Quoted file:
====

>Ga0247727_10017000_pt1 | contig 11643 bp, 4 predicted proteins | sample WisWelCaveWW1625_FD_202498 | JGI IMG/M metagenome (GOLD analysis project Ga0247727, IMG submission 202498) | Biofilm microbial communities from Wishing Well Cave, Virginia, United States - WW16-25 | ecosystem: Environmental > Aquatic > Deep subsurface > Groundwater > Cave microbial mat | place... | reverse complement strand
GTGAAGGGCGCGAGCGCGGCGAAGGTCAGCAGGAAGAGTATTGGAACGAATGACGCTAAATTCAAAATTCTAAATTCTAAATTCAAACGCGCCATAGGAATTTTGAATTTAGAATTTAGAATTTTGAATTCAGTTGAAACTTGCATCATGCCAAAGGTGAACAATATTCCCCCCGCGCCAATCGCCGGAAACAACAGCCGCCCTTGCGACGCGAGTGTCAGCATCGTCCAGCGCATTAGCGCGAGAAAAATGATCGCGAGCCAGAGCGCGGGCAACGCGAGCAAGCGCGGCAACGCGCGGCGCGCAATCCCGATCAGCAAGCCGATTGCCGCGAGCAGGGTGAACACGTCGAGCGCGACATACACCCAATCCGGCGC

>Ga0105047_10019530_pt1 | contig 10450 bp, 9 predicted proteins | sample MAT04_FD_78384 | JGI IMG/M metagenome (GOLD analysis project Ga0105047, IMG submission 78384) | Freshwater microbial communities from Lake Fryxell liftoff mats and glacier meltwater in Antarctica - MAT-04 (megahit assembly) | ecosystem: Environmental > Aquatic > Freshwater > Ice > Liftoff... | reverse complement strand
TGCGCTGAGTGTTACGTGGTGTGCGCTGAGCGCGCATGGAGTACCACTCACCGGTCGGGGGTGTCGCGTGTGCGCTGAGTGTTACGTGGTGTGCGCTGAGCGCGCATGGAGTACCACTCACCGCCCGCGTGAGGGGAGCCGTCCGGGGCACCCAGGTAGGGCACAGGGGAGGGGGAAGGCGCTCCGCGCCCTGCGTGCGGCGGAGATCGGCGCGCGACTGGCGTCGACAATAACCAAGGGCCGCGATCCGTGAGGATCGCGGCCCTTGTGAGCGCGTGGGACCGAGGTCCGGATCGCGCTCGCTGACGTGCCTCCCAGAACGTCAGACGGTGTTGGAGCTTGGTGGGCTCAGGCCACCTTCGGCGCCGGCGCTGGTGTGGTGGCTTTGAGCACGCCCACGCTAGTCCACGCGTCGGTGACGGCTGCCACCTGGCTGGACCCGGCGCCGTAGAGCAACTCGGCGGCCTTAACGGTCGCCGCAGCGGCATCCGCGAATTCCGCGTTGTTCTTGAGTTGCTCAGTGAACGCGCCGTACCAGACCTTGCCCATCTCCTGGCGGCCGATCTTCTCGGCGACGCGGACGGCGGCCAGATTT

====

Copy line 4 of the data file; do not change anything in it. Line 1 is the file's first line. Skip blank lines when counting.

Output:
TGCGCTGAGTGTTACGTGGTGTGCGCTGAGCGCGCATGGAGTACCACTCACCGGTCGGGGGTGTCGCGTGTGCGCTGAGTGTTACGTGGTGTGCGCTGAGCGCGCATGGAGTACCACTCACCGCCCGCGTGAGGGGAGCCGTCCGGGGCACCCAGGTAGGGCACAGGGGAGGGGGAAGGCGCTCCGCGCCCTGCGTGCGGCGGAGATCGGCGCGCGACTGGCGTCGACAATAACCAAGGGCCGCGATCCGTGAGGATCGCGGCCCTTGTGAGCGCGTGGGACCGAGGTCCGGATCGCGCTCGCTGACGTGCCTCCCAGAACGTCAGACGGTGTTGGAGCTTGGTGGGCTCAGGCCACCTTCGGCGCCGGCGCTGGTGTGGTGGCTTTGAGCACGCCCACGCTAGTCCACGCGTCGGTGACGGCTGCCACCTGGCTGGACCCGGCGCCGTAGAGCAACTCGGCGGCCTTAACGGTCGCCGCAGCGGCATCCGCGAATTCCGCGTTGTTCTTGAGTTGCTCAGTGAACGCGCCGTACCAGACCTTGCCCATCTCCTGGCGGCCGATCTTCTCGGCGACGCGGACGGCGGCCAGATTT